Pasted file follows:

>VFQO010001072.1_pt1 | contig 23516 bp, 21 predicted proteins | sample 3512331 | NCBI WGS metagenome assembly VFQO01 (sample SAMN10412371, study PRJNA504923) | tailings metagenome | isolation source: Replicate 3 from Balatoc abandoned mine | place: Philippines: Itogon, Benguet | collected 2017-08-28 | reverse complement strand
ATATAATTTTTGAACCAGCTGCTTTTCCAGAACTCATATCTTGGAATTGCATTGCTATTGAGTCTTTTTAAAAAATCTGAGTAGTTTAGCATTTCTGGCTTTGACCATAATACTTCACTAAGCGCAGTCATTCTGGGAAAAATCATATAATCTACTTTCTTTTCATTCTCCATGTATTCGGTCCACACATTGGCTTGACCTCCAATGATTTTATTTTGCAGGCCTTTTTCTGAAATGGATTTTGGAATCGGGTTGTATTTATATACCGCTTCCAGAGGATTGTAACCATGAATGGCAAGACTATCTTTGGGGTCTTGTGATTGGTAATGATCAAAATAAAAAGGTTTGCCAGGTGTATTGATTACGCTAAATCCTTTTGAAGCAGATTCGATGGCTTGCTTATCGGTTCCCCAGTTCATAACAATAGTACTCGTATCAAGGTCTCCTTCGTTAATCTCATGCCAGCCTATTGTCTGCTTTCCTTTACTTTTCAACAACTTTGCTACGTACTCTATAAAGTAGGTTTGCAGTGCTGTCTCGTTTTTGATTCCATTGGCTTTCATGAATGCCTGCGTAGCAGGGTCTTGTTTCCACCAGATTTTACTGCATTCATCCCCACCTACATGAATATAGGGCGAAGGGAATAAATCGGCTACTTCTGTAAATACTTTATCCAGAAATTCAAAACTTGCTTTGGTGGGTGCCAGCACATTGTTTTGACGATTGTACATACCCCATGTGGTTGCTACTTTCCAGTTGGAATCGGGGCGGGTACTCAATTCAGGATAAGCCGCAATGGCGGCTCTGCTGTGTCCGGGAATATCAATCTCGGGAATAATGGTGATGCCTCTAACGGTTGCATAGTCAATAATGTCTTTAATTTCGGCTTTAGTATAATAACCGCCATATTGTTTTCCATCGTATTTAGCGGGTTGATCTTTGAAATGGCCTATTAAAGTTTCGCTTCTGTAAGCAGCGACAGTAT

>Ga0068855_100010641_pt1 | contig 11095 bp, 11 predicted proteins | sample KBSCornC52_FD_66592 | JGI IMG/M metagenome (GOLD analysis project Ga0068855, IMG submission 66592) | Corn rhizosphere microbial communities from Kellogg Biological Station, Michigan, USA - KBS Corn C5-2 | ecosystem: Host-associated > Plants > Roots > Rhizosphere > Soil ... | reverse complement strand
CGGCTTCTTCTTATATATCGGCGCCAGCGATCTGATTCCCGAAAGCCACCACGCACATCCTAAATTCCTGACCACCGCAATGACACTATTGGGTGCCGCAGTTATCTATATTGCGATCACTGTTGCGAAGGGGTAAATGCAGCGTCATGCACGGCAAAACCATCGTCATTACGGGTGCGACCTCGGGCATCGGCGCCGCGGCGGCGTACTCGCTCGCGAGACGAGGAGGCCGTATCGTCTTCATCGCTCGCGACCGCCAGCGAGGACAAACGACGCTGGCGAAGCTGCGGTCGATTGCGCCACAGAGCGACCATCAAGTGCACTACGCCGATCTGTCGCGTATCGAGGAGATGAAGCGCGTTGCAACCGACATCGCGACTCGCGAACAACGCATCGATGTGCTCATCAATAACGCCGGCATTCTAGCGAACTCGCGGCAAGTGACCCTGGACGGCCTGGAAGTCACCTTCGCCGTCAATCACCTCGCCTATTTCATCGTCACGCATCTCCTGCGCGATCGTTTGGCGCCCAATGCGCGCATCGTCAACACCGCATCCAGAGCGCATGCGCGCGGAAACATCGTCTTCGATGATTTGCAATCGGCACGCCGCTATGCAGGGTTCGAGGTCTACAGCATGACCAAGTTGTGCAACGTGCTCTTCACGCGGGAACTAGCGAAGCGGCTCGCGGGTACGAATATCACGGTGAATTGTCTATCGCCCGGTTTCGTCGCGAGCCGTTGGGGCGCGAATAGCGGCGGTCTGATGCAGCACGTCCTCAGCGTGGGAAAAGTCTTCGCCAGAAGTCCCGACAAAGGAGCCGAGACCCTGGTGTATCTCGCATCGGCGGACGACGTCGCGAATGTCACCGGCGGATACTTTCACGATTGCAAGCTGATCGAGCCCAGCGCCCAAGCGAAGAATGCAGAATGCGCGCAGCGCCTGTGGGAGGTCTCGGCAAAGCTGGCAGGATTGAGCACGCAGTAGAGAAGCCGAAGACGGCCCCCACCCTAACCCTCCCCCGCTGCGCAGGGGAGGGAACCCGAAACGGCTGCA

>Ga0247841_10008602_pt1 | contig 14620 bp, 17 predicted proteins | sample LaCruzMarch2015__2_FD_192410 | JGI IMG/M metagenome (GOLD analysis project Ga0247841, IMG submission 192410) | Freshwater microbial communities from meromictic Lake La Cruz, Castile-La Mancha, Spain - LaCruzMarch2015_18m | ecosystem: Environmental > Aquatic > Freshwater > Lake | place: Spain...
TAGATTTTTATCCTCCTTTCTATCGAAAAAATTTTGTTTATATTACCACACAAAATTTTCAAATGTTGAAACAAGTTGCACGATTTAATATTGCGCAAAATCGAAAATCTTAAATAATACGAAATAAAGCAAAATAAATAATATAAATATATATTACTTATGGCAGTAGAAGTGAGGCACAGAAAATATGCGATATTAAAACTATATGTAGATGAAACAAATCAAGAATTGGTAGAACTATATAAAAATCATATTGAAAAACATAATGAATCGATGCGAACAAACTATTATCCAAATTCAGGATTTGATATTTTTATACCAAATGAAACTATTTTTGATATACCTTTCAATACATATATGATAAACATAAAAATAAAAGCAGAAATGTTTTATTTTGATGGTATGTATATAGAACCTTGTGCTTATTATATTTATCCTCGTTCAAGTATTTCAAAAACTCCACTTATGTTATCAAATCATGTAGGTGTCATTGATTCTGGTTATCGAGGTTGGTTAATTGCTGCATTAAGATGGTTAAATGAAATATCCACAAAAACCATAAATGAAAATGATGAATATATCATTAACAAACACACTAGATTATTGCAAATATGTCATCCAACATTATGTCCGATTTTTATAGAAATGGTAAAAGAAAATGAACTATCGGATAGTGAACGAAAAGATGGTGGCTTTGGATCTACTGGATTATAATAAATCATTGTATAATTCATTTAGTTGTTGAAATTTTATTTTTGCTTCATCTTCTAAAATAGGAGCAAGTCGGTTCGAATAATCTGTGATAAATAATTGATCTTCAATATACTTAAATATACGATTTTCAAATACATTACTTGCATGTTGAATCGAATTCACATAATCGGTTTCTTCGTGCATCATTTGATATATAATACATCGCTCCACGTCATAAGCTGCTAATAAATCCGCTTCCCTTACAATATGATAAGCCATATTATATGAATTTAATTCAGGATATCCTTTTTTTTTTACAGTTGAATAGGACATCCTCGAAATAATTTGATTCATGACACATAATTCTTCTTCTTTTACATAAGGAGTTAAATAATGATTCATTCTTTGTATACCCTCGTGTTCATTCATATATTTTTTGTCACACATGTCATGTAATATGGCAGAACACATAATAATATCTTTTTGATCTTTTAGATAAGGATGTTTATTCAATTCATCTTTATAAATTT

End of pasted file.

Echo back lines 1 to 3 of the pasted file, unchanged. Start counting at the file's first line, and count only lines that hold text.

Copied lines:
>VFQO010001072.1_pt1 | contig 23516 bp, 21 predicted proteins | sample 3512331 | NCBI WGS metagenome assembly VFQO01 (sample SAMN10412371, study PRJNA504923) | tailings metagenome | isolation source: Replicate 3 from Balatoc abandoned mine | place: Philippines: Itogon, Benguet | collected 2017-08-28 | reverse complement strand
ATATAATTTTTGAACCAGCTGCTTTTCCAGAACTCATATCTTGGAATTGCATTGCTATTGAGTCTTTTTAAAAAATCTGAGTAGTTTAGCATTTCTGGCTTTGACCATAATACTTCACTAAGCGCAGTCATTCTGGGAAAAATCATATAATCTACTTTCTTTTCATTCTCCATGTATTCGGTCCACACATTGGCTTGACCTCCAATGATTTTATTTTGCAGGCCTTTTTCTGAAATGGATTTTGGAATCGGGTTGTATTTATATACCGCTTCCAGAGGATTGTAACCATGAATGGCAAGACTATCTTTGGGGTCTTGTGATTGGTAATGATCAAAATAAAAAGGTTTGCCAGGTGTATTGATTACGCTAAATCCTTTTGAAGCAGATTCGATGGCTTGCTTATCGGTTCCCCAGTTCATAACAATAGTACTCGTATCAAGGTCTCCTTCGTTAATCTCATGCCAGCCTATTGTCTGCTTTCCTTTACTTTTCAACAACTTTGCTACGTACTCTATAAAGTAGGTTTGCAGTGCTGTCTCGTTTTTGATTCCATTGGCTTTCATGAATGCCTGCGTAGCAGGGTCTTGTTTCCACCAGATTTTACTGCATTCATCCCCACCTACATGAATATAGGGCGAAGGGAATAAATCGGCTACTTCTGTAAATACTTTATCCAGAAATTCAAAACTTGCTTTGGTGGGTGCCAGCACATTGTTTTGACGATTGTACATACCCCATGTGGTTGCTACTTTCCAGTTGGAATCGGGGCGGGTACTCAATTCAGGATAAGCCGCAATGGCGGCTCTGCTGTGTCCGGGAATATCAATCTCGGGAATAATGGTGATGCCTCTAACGGTTGCATAGTCAATAATGTCTTTAATTTCGGCTTTAGTATAATAACCGCCATATTGTTTTCCATCGTATTTAGCGGGTTGATCTTTGAAATGGCCTATTAAAGTTTCGCTTCTGTAAGCAGCGACAGTAT

>Ga0068855_100010641_pt1 | contig 11095 bp, 11 predicted proteins | sample KBSCornC52_FD_66592 | JGI IMG/M metagenome (GOLD analysis project Ga0068855, IMG submission 66592) | Corn rhizosphere microbial communities from Kellogg Biological Station, Michigan, USA - KBS Corn C5-2 | ecosystem: Host-associated > Plants > Roots > Rhizosphere > Soil ... | reverse complement strand